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Senegal Bonds Rally as Investors Warm Up to Faye’s Presidency

(Bloomberg) -- Senegal’s sovereign dollar bonds rallied, posting some of the best gains in emerging markets, as investors bet on the western African country getting a stable government and Bassirou Diomaye Faye toning down some of the extreme policy measures he had outlined during the campaign.

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Initial apprehension of an opposition win had sent markets weaker in early trade, which gradually reversed as the market favorite, Amadou Ba, conceded Sunday’s election to Faye. The yield on debt due 2048 fell 22 basis points to 9.60% by 3:21 p.m. in London, with its price rising to 73.99 cents on the dollar. The rate on the 2033 note declined 23 basis points to 8.94%.

READ: Senegal’s Faye Set to Win Vote After Ruling Party’s Ba Concedes

Faye was named the main opposition’s presidential candidate after its firebrand leader Ousmane Sonko was disqualified from running since he was convicted of libel. A former tax inspector, Faye has never held public office. His key campaign pledges include renegotiating mining and energy contracts with private firms; pushing for reform on how the regional currency, the CFA franc, is managed; and renegotiating public debt and canceling private debt.

Initial market apprehension over Faye’s potential presidency was easing, said Sam Singh-Jami, Africa strategist at Rand Merchant Bank.

“Sonko/Faye have toned down on some of the economic changes initially proposed,” he said. “The selloff in the bonds was overdone in the first place.”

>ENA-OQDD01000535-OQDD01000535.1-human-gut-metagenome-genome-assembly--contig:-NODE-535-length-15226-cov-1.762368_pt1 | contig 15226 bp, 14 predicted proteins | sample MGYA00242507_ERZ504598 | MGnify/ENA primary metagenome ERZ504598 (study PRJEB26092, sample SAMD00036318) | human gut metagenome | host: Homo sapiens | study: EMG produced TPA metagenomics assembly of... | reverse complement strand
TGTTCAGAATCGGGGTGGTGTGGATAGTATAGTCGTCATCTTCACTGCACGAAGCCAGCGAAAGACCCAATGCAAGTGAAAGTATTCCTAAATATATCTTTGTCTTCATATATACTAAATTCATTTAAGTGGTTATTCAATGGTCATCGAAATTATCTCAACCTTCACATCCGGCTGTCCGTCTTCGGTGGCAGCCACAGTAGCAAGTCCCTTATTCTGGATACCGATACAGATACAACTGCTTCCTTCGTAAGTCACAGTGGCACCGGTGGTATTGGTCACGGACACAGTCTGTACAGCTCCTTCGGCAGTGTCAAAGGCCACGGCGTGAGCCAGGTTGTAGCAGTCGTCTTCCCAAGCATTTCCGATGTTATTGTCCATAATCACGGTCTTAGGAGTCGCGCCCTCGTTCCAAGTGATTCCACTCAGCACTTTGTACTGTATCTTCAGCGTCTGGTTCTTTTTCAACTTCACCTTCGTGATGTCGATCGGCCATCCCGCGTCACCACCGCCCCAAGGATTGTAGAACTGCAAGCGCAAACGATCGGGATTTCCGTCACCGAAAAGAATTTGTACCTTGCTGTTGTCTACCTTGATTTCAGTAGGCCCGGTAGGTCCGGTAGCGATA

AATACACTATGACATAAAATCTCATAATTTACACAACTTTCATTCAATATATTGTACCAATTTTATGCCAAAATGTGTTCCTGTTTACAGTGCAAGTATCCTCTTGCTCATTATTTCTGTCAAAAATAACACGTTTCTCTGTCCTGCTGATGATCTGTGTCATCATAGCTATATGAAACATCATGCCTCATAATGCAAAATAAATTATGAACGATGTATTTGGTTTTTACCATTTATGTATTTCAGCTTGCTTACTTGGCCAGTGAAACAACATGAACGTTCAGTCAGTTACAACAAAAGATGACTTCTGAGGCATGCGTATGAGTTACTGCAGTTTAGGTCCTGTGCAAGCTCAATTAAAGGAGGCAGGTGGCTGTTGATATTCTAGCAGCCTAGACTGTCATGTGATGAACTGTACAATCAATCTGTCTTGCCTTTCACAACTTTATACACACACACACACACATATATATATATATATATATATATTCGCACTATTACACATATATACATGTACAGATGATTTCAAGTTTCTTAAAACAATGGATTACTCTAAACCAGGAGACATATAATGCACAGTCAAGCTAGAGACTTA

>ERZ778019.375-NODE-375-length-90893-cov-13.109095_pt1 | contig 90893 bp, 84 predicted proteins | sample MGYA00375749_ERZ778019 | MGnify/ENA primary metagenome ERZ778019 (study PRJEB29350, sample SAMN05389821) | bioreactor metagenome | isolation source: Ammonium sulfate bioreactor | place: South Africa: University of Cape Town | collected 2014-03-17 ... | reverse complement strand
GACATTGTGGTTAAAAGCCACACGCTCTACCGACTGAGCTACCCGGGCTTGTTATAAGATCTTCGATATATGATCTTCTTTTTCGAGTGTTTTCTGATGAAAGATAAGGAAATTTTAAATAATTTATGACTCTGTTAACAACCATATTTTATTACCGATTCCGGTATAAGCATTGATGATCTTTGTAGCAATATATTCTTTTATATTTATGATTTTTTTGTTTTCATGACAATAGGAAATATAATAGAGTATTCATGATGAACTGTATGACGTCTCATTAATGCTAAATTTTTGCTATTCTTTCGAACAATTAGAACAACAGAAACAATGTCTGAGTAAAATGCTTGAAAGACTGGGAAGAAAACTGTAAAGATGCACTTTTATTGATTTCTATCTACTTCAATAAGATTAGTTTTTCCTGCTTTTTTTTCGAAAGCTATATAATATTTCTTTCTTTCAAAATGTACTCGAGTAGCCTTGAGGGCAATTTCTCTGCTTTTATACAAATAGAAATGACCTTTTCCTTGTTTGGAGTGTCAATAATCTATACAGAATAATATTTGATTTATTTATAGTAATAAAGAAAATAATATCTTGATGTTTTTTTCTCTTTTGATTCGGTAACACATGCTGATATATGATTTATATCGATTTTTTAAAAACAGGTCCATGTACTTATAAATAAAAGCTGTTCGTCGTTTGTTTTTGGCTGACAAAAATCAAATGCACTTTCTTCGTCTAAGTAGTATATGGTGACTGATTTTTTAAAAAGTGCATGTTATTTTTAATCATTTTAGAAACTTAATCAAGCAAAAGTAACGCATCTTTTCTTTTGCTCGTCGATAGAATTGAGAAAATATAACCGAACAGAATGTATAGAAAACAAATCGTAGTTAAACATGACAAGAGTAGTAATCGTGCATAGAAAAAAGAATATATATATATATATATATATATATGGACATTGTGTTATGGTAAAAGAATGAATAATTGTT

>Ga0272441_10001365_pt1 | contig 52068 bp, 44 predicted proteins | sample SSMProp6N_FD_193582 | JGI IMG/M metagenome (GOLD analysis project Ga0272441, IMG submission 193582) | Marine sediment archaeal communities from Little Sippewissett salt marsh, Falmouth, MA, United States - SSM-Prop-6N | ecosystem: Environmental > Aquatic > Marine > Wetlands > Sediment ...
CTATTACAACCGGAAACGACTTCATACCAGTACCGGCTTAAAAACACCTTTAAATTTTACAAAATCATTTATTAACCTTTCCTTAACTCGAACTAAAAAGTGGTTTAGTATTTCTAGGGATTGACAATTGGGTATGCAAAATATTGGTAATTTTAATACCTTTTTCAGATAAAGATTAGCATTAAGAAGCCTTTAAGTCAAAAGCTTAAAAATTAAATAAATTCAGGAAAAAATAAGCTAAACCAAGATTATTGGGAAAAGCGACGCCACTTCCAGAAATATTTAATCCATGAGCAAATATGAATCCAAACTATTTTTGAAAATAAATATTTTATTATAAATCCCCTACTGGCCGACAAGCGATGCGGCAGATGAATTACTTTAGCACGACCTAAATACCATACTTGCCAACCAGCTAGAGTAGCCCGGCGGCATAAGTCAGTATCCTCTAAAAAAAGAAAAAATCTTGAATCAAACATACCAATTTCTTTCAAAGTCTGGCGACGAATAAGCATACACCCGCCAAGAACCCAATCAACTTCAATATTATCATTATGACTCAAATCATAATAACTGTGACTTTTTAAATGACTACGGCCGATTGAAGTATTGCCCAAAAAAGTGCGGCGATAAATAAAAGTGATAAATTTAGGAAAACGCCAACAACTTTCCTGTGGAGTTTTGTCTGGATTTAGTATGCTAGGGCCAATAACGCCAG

Investor Unknown

Before Ba conceded, 14 of the 19 candidates in the election had congratulated Faye on being on course to become the next president.

“The Faye/Sonko camp is largely an unknown quantity for the investor community meaning that whatever comments they make on economic policy could move the market,” said Mark Bohlund, senior credit research analyst at REDD Intelligence.

Bohlund said while Faye would likely row back on the more radical proposals, uncertainty about economic policy was likely to remain in the near term until the new president’s economic team had been announced. This would keep eurobond yields elevated.

“I still see a high likelihood that new parliamentary elections will be called in order to increase the new president’s policy leeway. I still expect Senegal to market a new Eurobond in the second half of the year,” he said.

For Danske Bank, a democratic vote was reason to stay bullish on Senegal.

“Elections went very peacefully, and confirmed Senegal is still a peaceful democracy. We are looking to increase risk on any dip,” said Soeren Moerch, a portfolio manager at the bank.

(Updates market moves, adds Ba concession)

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